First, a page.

As I hope I’ve already convinced you, it is impossible to avoid all risk. Some organizations, however, attempt to implement maximum risk avoidance policies.
For example, they may refuse to allow employees to travel to any places ranked as “do not travel” on the U.S. Department of State’s travel advisory list.
While organizations can succeed while following such risk-averse policies, doing so may place them at a significant disadvantage compared to their less risk-averse competitors. Some organizations simply can’t strictly follow State Department travel guidance due to the requirements of their business or mission.
For example, the U.S. Department of State advises against any travel to the Mexican States of Colima, Guerrero, Michoacán, Sinaloa, and Tamaulipas, but many organizations operating in Mexico simply cannot afford to follow this advice and remain in business.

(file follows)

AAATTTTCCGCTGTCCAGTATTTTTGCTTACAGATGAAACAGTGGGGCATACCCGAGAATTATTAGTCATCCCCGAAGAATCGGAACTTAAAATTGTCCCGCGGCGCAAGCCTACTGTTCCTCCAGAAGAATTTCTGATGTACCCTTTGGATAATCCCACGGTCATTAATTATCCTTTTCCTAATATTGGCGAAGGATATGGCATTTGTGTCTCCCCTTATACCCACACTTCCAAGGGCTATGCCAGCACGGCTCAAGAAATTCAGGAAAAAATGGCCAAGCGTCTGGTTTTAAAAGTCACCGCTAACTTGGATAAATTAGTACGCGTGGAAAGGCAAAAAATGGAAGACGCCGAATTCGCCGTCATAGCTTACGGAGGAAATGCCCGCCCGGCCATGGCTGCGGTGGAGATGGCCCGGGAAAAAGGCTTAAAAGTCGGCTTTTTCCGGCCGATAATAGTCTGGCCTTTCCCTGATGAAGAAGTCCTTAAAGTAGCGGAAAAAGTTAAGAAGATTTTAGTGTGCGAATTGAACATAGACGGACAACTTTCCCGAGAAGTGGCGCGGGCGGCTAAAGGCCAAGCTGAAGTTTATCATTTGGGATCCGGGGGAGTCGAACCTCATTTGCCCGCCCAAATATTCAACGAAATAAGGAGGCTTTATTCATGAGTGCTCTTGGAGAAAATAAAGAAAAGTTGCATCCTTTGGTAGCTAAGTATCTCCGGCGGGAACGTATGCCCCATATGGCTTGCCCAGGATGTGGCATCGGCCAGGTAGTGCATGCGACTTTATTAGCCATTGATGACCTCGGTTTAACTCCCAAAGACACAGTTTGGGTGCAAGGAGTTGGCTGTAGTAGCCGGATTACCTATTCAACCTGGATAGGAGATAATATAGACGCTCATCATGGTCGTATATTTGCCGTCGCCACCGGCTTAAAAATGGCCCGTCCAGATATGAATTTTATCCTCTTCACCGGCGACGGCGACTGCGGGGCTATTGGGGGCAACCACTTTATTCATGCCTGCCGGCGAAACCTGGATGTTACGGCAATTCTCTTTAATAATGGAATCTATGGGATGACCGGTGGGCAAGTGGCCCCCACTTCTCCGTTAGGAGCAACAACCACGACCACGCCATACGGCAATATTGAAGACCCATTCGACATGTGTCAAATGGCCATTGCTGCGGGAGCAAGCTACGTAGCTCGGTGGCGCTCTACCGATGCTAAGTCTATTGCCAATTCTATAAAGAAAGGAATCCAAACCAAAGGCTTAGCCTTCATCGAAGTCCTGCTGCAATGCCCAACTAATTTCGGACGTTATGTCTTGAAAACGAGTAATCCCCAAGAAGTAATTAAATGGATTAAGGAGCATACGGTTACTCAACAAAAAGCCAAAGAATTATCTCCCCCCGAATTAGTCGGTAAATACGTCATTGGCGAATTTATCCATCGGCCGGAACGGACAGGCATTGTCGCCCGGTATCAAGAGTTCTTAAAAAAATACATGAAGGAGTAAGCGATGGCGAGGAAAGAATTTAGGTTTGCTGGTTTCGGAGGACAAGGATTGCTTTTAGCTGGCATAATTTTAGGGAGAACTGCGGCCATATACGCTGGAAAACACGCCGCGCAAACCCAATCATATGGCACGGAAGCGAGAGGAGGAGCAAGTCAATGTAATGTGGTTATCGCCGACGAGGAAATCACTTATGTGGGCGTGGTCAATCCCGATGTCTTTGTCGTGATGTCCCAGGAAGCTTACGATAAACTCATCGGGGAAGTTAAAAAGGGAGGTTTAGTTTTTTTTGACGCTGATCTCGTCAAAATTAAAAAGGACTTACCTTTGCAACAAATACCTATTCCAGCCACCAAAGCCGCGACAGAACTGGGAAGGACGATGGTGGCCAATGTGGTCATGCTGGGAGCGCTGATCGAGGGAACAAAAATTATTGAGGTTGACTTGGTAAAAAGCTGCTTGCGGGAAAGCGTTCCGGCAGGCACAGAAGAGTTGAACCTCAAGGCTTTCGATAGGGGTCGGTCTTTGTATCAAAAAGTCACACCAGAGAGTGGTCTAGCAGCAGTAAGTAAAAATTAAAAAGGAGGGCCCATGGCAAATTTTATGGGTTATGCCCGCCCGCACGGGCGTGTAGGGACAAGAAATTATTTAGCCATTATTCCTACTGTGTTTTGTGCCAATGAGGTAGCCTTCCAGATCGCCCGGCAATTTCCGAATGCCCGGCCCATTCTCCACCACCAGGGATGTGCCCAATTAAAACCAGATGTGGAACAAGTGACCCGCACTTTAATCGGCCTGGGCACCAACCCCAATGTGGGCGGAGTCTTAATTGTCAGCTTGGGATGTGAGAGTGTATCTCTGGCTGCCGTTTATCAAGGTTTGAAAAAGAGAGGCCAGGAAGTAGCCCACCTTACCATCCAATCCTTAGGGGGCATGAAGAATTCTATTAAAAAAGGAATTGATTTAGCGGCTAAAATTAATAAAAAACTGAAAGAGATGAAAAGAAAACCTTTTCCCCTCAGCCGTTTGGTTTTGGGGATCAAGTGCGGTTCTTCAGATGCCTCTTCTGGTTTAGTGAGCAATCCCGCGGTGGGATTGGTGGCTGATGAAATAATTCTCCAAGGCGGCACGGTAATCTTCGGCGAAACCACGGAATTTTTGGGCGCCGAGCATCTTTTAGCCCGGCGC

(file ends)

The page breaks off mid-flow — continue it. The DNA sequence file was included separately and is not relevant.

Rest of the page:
At the other end of the spectrum are the organizations that ignore risk and take a reckless approach in the quest to fulfill the organization’s mission.
In my opinion, this approach is even more dangerous than risk avoidance, because it can place businesses on the precipice of catastrophic personnel or financial loss. The losses these reckless organizations suffer are often compounded by litigation over the failure to exercise proper duty of care for personnel, fiduciary responsibility for assets, or even for violating laws such as the Foreign Corrupt Practices Act.
Clearly, strict risk aversion isn’t the best approach to dealing with risk. Ignoring risk is also not the answer. A balanced approach that recognizes the risks inherent in a business operation and takes prudent steps to mitigate those risks is the optimum solution.